Increase or decrease cooking times based on the wattage of my microwave (48 percent in 2009 vs. 58 percent in 2008)    

“It is impossible to overstate the importance of following proper food safety practices,” says David Schmidt, International Food Information Council Foundation CEO. “Clearly Americans understand the need for these practices, but they still can do a better job of handling food properly at home, which potentially decreases the risk of foodborne illness.”

Confidence in and Perceived Responsibility for Ensuring a Safe Food Supply

Americans’ confidence in the safety of the U.S. food supply remained stable in 2009, but still only 49 percent of consumers say they are confident in the safety of our food. (See video) When asked who is responsible for food safety in the U.S. Americans look to food manufacturers (72 percent) and the government (72 percent) first, followed by farmers/producers (57 percent), retailers (49 percent)and consumers/individuals (41 percent).

These findings are part of an extensive look at what Americans are doing regarding their eating and health habits in the fourth annual Food & Health Survey conducted by the International Food Information Council Foundation. The survey of 1,064 American adults was conducted over a two and a half-week period in February and March of 2009.

Other key findings from the 2009 Survey include:

The Impact of the Economy on Food and Beverage Purchases (See Video)

    Price is having a bigger impact on consumers’ food and beverage purchasing decisions (74 percent in 2009 vs. 64 percent in 2006).
    Consumers between the ages of 25 and 34 are most likely to say price is a major influencing factor.
    Taste remains the biggest influence on purchasing decisions (87 percent) followed by healthfulness (61 percent) and convenience (52 percent).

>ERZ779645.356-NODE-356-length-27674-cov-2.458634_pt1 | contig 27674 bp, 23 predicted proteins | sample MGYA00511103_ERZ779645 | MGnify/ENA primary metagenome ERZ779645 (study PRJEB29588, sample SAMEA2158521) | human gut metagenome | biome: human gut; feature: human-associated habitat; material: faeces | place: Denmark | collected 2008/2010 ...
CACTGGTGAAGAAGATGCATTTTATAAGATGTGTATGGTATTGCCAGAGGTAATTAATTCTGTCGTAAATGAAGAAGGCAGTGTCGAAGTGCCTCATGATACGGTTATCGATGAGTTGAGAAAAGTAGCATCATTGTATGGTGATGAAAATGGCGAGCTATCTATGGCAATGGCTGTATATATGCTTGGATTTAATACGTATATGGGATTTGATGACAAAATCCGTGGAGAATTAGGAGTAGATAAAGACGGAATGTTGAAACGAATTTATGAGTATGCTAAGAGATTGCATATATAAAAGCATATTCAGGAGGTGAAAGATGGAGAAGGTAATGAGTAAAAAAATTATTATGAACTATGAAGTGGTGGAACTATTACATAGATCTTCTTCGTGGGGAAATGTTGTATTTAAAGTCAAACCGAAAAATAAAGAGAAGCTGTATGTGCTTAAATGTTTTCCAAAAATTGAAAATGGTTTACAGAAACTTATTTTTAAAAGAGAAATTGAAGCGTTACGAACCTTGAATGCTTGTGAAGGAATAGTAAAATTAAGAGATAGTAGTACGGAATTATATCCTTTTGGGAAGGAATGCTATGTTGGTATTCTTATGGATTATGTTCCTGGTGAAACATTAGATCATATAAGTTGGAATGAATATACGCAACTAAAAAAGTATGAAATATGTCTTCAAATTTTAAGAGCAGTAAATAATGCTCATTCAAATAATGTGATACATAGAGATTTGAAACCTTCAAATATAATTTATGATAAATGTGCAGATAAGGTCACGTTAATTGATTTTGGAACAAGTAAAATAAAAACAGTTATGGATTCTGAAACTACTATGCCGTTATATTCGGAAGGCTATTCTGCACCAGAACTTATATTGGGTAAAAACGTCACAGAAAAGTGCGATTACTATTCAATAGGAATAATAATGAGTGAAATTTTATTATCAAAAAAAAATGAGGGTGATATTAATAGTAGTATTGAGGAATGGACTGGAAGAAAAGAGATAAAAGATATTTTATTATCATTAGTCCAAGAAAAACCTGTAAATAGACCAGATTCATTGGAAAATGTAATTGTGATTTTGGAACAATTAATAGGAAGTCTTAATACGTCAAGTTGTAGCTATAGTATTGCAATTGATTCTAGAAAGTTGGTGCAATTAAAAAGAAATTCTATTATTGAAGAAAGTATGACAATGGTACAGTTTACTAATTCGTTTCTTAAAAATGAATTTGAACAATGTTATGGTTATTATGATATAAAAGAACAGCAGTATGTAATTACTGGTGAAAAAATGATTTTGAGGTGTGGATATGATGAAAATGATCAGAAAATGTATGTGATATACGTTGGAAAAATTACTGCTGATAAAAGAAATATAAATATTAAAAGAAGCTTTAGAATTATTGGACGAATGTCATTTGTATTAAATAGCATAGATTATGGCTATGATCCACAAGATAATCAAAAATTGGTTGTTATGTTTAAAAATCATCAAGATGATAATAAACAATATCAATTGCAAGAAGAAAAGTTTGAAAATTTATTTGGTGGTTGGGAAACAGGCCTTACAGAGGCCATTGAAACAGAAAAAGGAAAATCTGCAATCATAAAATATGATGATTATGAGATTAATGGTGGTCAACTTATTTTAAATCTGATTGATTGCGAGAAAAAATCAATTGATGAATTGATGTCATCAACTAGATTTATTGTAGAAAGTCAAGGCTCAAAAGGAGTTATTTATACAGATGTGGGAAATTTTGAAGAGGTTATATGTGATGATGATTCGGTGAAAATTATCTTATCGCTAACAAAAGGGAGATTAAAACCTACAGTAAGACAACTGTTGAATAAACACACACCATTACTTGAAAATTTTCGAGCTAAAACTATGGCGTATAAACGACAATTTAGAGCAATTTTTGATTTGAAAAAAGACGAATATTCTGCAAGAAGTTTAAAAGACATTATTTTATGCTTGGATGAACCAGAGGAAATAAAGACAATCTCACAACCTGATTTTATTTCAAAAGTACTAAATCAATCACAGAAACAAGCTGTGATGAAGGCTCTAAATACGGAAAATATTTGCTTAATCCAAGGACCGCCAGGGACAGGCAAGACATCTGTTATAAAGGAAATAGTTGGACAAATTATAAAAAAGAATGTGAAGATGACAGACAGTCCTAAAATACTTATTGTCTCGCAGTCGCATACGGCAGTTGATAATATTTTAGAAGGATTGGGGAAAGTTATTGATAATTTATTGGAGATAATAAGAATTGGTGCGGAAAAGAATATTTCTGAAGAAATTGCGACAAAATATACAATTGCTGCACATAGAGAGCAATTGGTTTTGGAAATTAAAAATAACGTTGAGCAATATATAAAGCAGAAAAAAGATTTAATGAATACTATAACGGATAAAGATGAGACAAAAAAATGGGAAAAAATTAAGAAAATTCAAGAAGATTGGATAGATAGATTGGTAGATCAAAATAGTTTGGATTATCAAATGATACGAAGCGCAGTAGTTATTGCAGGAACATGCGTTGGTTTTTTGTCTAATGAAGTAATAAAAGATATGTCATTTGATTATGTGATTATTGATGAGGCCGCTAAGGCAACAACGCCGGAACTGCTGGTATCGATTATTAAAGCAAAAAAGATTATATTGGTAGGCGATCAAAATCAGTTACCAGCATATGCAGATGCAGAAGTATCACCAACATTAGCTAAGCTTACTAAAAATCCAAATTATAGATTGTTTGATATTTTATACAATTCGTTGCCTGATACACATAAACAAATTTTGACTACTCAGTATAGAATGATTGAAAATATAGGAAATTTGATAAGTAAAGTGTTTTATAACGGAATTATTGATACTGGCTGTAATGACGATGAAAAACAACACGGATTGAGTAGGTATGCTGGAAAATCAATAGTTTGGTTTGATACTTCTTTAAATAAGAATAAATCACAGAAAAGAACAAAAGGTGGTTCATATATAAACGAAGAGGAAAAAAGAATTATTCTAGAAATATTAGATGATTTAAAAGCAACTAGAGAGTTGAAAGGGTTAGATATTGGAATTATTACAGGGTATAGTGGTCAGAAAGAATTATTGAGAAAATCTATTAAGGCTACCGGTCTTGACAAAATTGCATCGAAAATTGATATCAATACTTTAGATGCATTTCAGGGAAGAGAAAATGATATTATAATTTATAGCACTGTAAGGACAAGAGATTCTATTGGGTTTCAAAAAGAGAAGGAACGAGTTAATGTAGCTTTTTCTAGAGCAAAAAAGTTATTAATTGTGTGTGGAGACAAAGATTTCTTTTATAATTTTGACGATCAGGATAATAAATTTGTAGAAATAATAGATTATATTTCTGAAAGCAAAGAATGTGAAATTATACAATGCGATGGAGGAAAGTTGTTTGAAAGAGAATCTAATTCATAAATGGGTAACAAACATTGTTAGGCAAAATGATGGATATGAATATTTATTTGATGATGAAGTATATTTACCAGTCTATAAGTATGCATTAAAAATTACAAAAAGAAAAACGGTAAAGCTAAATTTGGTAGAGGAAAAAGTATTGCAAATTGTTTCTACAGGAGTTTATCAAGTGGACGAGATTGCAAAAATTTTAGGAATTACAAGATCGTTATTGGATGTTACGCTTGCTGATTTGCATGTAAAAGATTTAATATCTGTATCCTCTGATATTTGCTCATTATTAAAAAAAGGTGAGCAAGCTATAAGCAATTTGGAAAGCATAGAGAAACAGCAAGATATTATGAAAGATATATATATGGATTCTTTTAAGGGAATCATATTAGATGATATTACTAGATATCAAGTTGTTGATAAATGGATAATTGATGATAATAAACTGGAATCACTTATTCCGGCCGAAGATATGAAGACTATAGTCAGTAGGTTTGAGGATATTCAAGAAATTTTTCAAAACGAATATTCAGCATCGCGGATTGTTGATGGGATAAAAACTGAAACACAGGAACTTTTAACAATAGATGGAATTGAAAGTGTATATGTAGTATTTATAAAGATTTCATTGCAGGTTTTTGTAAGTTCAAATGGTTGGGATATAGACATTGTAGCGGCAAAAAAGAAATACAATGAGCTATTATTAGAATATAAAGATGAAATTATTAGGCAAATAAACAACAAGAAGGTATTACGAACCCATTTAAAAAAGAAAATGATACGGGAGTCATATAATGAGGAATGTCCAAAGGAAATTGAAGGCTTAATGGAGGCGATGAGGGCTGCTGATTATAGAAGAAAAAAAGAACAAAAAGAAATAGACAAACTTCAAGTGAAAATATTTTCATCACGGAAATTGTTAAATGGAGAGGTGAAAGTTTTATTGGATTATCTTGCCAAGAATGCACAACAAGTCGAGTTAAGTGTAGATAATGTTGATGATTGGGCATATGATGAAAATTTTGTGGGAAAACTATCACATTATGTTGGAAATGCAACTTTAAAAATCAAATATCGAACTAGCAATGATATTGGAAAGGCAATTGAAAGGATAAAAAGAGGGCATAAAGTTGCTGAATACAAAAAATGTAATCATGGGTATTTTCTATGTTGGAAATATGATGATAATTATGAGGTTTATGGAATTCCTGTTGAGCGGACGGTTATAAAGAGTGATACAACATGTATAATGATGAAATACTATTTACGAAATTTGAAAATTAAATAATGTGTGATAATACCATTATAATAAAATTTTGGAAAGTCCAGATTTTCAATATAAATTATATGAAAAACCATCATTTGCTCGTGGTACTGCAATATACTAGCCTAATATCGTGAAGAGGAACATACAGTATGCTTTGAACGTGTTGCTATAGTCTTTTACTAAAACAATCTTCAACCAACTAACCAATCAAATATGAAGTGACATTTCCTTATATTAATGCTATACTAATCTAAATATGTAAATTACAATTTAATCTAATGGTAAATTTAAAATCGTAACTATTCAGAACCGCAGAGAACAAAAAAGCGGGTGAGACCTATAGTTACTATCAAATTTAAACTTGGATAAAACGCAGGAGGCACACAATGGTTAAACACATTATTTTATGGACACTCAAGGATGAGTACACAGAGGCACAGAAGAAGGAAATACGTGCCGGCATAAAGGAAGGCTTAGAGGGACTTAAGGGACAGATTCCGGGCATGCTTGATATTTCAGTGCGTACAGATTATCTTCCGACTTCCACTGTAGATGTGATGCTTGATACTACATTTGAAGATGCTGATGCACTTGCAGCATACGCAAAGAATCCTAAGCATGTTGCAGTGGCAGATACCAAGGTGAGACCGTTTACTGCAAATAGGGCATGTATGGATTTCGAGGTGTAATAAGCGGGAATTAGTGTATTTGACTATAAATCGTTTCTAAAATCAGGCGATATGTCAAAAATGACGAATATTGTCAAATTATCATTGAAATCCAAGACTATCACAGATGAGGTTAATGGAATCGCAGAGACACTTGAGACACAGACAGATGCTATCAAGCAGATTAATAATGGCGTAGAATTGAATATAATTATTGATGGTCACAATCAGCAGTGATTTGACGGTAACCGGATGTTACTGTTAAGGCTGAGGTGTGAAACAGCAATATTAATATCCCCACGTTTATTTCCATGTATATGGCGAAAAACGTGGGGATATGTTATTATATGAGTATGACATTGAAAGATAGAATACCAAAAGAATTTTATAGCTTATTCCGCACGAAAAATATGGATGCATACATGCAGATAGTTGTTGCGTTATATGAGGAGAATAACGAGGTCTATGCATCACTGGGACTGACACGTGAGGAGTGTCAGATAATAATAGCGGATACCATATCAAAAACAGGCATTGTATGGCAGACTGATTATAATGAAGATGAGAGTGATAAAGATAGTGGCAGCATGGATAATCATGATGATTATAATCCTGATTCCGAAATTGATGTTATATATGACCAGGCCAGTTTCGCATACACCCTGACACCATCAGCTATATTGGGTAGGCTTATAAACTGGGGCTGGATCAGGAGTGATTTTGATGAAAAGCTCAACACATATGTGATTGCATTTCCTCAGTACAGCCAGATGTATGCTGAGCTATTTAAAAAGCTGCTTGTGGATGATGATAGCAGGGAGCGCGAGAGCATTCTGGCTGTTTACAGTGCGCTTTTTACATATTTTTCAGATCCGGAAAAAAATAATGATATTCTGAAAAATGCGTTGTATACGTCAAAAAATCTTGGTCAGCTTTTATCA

Top Impacts on Americans’ Health (See Video)

    Consumers believe exercising has the biggest impact on their health (80 percent) ranking ahead of making healthful food choices (66 percent) and managing weight (53 percent).
    Americans rate their health status very high (81 percent as “excellent,” “very good” or “good,”), but far less (58 percent) are “somewhat” or “extremely satisfied” with their health status indicating that they think they could do better.
    Nearly two in three (64 percent) are trying to improve the healthfulness of what they eat with the top reasons being to improve overall well-being (64 percent), improve physical health and lose weight (both 61 percent).

Dieting and Weight Management (See Video)

    Consumers are confused by calories:

o    Less than one third of Americans (30 percent) correctly say that “calories in general are most likely to cause weight gain.”

o    Just 15 percent of Americans are able to provide an accurate estimate of the number of calories they should be consuming.

o    Still, calories remain number one on the list of things people look at on the Nutrition Facts panel of food and beverage packages (75 percent).

    Seventy-eight percent of Americans say they’re trying to lose or maintain their weight.
    Those trying to lose weight say they’re most encouraged by “improvement in physical appearance” (69 percent); “improvement in health/overall well-being” (67 percent); “increased self-esteem” (49 percent); and “increased energy” (49 percent) among others.

The 2009 Food & Health Survey also covers consumer attitudes toward meal occasions, dietary fats, carbohydrates and sugars, foods and beverages with added health and wellness benefits, low-calorie sweeteners, caffeine, food additives and colors, awareness and use of government-sponsored programs such as MyPyramid, and use of the Nutrition Facts panel and other forms of food and beverage labeling.

For a copy of the entire survey and other resources for journalists and bloggers please visit or contact the Foundation media team at 202-296-6540 or media(at)

The International Food Information Council Foundation effectively communicates science-based information on health, nutrition and food safety for the public good. The Foundation is supported primarily by the broad-based food, beverage and agricultural industries. Foundation materials are available at For interviews with experts or for more information, call (202) 296-6540.


Eric Mittenthal/Jania Matthews

(202) 296-6540


Vocus©Copyright 1997-

, Vocus PRW Holdings, LLC.
Vocus, PRWeb, and Publicity Wire are trademarks or registered trademarks of Vocus, Inc. or Vocus PRW Holdings, LLC.